Gestalt is a frenetic blend of unconventional character relationships and Japanese role-playing game sensibility, with all the trouble that combination can bring in comic form.
Writer/Artist: Yun Kouga
Translation: Christine Schilling
Adaptation: Christine Schilling
What They Say
After experiencing a crisis of faith, Father Olivier of the Valaria Order decides to go to G and find out the truth behind the legends. Olivier's journey is unsanctioned, and the head of the Order engages the dark elf Suzu to stop him. As he begins his quest, Olivier encounters Ouri, a young girl from the south who cannot speak. But Ouri reveals another side of herself when Suzu catches up to them!
'Gestalt' was originally released in Japan from 1992 until 2001 in Square-Enix's Monthly GFantasy magazine. The plot and style of the story betray its origins by being unabashedly inspired by role-playing video games. The Viz edition is from a 2005 re-release and features updated cover artwork that doesn't quite match the style of the aged comic. It does provide an interesting look at how the creator's artwork has changed over the last twenty years.
The cover features Ouri in an elaborate yet skimpy outfit with the title along the right hand edge. Viz tries to draw in Yun Kouga's newer fans by putting 'From the Creator of Loveless' under her name on the bottom right. The cover art is colorful and attractive, with a story blurb on the back cover against a monochromatic halftone version of the art used on the front. The print quality is the standard for a Viz Media title, with decent paper and solid blacks. There are a few pages on which art that was once in color has been changed to grays that look muddy, but this is most likely an unavoidable problem.
The comic's art is very much a product of early '90s manga. Characters have rough angular designs that never seem to look the same twice. There's still a charm to the designs, and Ouri's hair and ever-changing wardrobe are especially fascinating. The art style shifts from dramatic, hyper-realistic monsters to super-deformed caricatures during comedy bits. The panel layout also changes depending on story elements. Some of the fight scenes are confusing, with large swaths of speed lines and other tone effects.
The story reads smoothly with no noticeable errors. The sound effects have been retouched into English. This volume also contains a brief afterword by the author about this edition. The first printing includes several glossy color pages of artwork at the beginning of the book.
Father Olivier sets out on his journey to find the Land of G and discover the mystery of the legend of that cursed land, against the wishes of his religious order. An elf named Suzu is sent to bring him back, but before she can do so Olivier finds himself the owner of a slave named Ouri. Ouri claims to be from the Land of G, and that's where his trouble starts.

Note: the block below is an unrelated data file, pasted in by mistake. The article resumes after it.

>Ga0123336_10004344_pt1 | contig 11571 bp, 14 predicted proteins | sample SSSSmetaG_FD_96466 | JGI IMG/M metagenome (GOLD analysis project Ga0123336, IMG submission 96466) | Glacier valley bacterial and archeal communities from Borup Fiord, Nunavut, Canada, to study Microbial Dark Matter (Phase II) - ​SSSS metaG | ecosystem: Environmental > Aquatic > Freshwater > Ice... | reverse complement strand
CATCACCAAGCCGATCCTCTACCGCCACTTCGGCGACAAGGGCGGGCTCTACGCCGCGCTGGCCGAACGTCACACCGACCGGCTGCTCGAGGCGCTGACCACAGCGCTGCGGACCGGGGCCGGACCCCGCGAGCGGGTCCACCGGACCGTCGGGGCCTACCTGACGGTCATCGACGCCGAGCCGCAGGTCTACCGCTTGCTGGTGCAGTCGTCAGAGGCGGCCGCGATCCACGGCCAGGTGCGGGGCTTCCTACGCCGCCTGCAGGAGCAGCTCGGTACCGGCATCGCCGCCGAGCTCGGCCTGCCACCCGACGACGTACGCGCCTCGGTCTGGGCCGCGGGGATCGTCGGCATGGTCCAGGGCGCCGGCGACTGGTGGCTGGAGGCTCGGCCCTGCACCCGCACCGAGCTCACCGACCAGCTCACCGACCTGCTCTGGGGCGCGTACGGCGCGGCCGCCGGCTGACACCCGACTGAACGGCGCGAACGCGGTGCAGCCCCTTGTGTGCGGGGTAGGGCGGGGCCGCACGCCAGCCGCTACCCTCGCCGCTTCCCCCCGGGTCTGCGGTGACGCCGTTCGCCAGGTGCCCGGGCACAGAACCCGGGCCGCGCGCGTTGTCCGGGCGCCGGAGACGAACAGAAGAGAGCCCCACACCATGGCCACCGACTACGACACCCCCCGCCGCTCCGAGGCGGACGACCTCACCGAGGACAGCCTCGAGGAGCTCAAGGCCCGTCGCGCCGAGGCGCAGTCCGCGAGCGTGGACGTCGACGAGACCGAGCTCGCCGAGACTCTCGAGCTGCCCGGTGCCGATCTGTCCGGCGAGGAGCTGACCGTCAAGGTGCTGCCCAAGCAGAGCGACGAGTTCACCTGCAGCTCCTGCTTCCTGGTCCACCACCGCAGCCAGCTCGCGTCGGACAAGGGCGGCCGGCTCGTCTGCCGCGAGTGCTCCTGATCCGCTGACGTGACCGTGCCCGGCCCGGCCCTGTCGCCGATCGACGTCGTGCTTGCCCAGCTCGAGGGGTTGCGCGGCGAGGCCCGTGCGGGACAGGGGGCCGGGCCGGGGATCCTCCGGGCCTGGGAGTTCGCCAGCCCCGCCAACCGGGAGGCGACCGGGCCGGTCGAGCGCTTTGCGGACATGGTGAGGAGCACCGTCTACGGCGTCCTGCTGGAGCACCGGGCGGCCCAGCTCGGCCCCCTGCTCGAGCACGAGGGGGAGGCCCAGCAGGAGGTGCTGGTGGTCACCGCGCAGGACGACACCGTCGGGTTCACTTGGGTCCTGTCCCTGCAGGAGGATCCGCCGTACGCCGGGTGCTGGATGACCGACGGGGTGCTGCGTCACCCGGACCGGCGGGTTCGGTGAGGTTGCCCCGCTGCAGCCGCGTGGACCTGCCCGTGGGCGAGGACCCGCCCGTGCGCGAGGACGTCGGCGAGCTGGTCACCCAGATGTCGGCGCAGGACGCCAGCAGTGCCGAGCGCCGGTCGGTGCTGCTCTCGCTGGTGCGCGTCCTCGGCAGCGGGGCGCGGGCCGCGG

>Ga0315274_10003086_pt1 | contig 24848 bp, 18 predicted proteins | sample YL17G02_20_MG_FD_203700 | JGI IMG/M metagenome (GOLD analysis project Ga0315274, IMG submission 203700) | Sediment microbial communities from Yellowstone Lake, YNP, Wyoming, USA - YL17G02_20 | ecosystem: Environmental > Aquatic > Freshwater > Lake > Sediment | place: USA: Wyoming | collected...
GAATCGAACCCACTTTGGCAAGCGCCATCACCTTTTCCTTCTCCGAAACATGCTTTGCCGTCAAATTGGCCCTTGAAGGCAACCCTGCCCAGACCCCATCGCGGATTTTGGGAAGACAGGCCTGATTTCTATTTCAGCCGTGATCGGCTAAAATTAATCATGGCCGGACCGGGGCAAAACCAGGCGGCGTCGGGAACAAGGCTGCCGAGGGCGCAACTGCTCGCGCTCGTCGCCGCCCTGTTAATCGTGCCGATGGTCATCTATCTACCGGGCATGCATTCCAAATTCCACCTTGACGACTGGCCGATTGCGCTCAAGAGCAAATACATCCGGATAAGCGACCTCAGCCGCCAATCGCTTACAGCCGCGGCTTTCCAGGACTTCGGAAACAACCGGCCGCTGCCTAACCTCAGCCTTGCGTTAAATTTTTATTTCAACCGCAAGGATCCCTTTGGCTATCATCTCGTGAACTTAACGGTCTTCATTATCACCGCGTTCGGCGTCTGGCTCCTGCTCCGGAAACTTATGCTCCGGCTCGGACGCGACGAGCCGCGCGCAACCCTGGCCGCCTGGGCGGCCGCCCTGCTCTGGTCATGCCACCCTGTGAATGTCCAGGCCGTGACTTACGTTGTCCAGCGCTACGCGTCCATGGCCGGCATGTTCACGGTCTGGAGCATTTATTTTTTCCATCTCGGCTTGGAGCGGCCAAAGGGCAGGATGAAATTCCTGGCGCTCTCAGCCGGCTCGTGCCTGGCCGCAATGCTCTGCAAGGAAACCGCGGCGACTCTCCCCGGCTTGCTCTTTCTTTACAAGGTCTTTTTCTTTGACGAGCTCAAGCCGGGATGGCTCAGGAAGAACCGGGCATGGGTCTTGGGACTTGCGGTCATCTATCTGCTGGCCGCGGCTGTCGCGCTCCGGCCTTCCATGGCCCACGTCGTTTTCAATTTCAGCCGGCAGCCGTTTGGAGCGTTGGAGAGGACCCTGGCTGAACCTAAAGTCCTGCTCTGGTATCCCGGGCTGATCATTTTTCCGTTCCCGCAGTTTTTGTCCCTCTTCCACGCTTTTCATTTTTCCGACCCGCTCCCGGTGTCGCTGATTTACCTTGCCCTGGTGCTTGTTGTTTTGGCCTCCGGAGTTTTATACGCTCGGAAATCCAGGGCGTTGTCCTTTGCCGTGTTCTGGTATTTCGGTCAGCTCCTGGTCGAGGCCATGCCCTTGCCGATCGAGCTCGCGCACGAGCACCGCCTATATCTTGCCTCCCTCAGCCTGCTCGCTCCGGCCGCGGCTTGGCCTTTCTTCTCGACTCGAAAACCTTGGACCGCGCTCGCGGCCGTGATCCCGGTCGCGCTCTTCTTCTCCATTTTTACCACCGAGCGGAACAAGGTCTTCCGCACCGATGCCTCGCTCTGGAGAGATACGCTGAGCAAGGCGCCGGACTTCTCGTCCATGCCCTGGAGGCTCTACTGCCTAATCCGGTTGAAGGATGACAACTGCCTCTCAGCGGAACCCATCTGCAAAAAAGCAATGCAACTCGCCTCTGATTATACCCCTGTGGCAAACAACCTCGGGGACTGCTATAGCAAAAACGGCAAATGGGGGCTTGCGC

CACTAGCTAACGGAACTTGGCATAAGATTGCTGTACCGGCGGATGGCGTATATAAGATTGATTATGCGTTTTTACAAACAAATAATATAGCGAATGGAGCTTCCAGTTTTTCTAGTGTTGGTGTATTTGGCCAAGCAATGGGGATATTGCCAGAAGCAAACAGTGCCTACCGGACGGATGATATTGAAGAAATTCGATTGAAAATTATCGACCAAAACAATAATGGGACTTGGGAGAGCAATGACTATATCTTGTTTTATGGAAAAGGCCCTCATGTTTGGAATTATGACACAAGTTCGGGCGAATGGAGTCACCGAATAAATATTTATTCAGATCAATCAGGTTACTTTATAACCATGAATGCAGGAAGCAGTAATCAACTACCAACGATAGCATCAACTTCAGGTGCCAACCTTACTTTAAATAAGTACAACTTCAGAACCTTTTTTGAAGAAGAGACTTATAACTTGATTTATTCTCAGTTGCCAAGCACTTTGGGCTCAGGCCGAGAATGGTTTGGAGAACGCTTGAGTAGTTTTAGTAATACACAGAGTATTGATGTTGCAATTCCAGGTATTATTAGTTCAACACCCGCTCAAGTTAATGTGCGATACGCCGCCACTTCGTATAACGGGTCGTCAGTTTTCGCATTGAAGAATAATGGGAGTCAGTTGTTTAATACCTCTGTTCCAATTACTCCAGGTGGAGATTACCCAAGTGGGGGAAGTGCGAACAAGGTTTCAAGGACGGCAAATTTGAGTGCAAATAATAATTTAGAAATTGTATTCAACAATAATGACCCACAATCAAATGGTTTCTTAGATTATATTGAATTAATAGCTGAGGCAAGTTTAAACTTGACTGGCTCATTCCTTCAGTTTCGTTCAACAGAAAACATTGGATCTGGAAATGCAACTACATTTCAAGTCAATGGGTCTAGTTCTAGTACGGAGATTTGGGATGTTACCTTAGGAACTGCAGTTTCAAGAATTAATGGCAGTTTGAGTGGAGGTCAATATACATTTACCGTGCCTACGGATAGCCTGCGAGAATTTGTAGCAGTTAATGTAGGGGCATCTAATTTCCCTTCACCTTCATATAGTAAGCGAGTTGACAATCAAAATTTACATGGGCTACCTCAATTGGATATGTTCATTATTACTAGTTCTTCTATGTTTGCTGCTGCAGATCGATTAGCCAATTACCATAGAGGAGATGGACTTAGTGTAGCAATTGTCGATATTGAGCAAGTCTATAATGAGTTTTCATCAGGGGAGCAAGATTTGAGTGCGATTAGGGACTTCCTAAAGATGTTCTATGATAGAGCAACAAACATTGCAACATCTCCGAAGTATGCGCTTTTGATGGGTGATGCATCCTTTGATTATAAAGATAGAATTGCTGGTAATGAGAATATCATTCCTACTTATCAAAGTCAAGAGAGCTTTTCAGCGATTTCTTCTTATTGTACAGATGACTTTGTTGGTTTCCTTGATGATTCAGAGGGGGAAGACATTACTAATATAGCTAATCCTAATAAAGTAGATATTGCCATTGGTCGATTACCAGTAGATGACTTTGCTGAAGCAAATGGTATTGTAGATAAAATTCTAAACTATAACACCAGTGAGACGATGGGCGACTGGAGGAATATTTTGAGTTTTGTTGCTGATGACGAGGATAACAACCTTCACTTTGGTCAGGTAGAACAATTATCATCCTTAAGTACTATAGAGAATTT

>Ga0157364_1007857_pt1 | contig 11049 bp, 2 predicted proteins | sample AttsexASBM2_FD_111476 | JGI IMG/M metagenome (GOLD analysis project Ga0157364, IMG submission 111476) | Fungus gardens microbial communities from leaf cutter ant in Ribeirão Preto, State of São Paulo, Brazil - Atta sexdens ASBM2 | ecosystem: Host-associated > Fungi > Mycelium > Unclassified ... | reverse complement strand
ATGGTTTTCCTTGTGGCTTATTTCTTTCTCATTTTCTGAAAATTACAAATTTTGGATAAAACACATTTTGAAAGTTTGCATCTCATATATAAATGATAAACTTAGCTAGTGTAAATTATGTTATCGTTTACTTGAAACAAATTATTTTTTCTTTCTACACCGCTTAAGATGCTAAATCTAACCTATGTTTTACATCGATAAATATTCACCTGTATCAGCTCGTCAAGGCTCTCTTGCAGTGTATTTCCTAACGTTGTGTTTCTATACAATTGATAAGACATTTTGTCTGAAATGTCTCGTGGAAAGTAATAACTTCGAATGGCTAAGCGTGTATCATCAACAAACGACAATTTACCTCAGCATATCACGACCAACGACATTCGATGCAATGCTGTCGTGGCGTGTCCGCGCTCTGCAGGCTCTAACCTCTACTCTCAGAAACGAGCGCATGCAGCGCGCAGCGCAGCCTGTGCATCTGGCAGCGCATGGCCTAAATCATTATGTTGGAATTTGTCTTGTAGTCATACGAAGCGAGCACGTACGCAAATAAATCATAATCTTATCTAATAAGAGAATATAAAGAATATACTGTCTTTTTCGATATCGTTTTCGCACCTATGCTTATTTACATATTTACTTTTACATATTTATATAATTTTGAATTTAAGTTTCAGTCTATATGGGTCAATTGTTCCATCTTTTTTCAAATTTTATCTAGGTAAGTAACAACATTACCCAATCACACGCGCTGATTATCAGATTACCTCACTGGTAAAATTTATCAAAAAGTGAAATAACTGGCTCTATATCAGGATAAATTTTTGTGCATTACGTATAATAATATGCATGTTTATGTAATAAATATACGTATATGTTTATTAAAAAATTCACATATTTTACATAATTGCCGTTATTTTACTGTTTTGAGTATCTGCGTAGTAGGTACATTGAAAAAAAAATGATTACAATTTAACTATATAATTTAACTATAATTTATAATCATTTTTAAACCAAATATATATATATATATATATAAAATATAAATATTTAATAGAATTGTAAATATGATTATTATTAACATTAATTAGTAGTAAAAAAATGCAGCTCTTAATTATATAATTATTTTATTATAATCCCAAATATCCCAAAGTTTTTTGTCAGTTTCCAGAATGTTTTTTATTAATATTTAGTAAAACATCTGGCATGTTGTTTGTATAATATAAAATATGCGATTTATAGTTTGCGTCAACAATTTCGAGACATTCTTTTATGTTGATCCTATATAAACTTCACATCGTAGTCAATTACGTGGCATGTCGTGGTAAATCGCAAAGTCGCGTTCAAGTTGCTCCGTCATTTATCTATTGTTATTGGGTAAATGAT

When a fantasy manga starts off by introducing it's characters with pull-out boxes of text that detail their base statistics, it makes you question whether someone spent too much time on a SNES once upon a time. 'Gestalt' is shameless in its use of standard video game and fantasy design elements. Ouri, herself, is in a deadly game with her brothers and sisters, all of whom are gunning for her in a battle that seems to be more than sibling rivalry. When their journey takes them through a kingdom where a cage battle against a monster is all the rage, Ouri discovers one of her brothers, Soushi, is involved. Suzu arrives and a simple competition turns into a multi-way fight with spells flying back and forth.
As the story moves on, Suzu joins the party, along with a fortune teller named Shazan. Against Ouri, Suzu is powerless to force Olivier to return and can only attempt to cajole him into submission. Shazan's motivation for accompanying them is unclear and Ouri wastes no time pointing out her suspicions.
Ouri's complete devotion to Olivier seems genuine and highly suspect at the same time. Ouri frequently addresses him as master and hangs all over him. In any other character this would annoy me. Ouri is a strange case: tough as they come, totally bloodthirsty, and oddly loyal. The pacing here is very fast and several chapters take place after an undetermined amount of travel time has passed. It makes the flow of the story jumpy as some details of character development seem brushed by in the process.
By the end of the volume, the group has encountered another of Ouri's siblings, sister Takara. Takara goes right after Ouri's weakness and kidnaps Olivier. But Takara gets more than she bargained for, as Olivier has a darkness in him that emerges at the end of the volume, which leaves off with a cliffhanger.
Reading 'Gestalt' is a trip back in time, for better or worse. There are some interesting characters buried under the poorly constructed monster fights and weird spell level panels. There are plenty of questions to answer regarding both Ouri and Olivier, and their relationship with each other is surprisingly engaging. Unfortunately, it makes the surrounding nonsense and slapstick bickering tiring. From this first volume the story could go either way, but for now it's a guilty pleasure for nostalgic RPG players and Yun Kouga's fans.